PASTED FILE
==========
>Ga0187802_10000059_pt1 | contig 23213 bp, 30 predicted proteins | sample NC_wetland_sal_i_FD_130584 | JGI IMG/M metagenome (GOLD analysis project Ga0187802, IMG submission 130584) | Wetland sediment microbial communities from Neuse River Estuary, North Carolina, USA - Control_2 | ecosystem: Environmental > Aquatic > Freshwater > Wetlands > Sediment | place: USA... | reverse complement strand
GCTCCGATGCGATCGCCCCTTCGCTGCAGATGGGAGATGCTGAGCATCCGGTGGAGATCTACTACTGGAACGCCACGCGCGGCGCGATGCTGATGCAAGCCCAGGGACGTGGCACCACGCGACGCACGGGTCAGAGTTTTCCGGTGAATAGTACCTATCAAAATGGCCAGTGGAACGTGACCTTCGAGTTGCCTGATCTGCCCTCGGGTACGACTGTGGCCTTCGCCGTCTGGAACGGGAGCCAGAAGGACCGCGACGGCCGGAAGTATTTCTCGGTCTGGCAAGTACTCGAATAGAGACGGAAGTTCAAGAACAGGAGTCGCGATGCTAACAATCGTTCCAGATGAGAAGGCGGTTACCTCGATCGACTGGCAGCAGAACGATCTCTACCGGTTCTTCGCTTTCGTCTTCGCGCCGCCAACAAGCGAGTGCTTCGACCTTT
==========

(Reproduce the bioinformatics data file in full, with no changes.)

>Ga0187802_10000059_pt1 | contig 23213 bp, 30 predicted proteins | sample NC_wetland_sal_i_FD_130584 | JGI IMG/M metagenome (GOLD analysis project Ga0187802, IMG submission 130584) | Wetland sediment microbial communities from Neuse River Estuary, North Carolina, USA - Control_2 | ecosystem: Environmental > Aquatic > Freshwater > Wetlands > Sediment | place: USA... | reverse complement strand
GCTCCGATGCGATCGCCCCTTCGCTGCAGATGGGAGATGCTGAGCATCCGGTGGAGATCTACTACTGGAACGCCACGCGCGGCGCGATGCTGATGCAAGCCCAGGGACGTGGCACCACGCGACGCACGGGTCAGAGTTTTCCGGTGAATAGTACCTATCAAAATGGCCAGTGGAACGTGACCTTCGAGTTGCCTGATCTGCCCTCGGGTACGACTGTGGCCTTCGCCGTCTGGAACGGGAGCCAGAAGGACCGCGACGGCCGGAAGTATTTCTCGGTCTGGCAAGTACTCGAATAGAGACGGAAGTTCAAGAACAGGAGTCGCGATGCTAACAATCGTTCCAGATGAGAAGGCGGTTACCTCGATCGACTGGCAGCAGAACGATCTCTACCGGTTCTTCGCTTTCGTCTTCGCGCCGCCAACAAGCGAGTGCTTCGACCTTT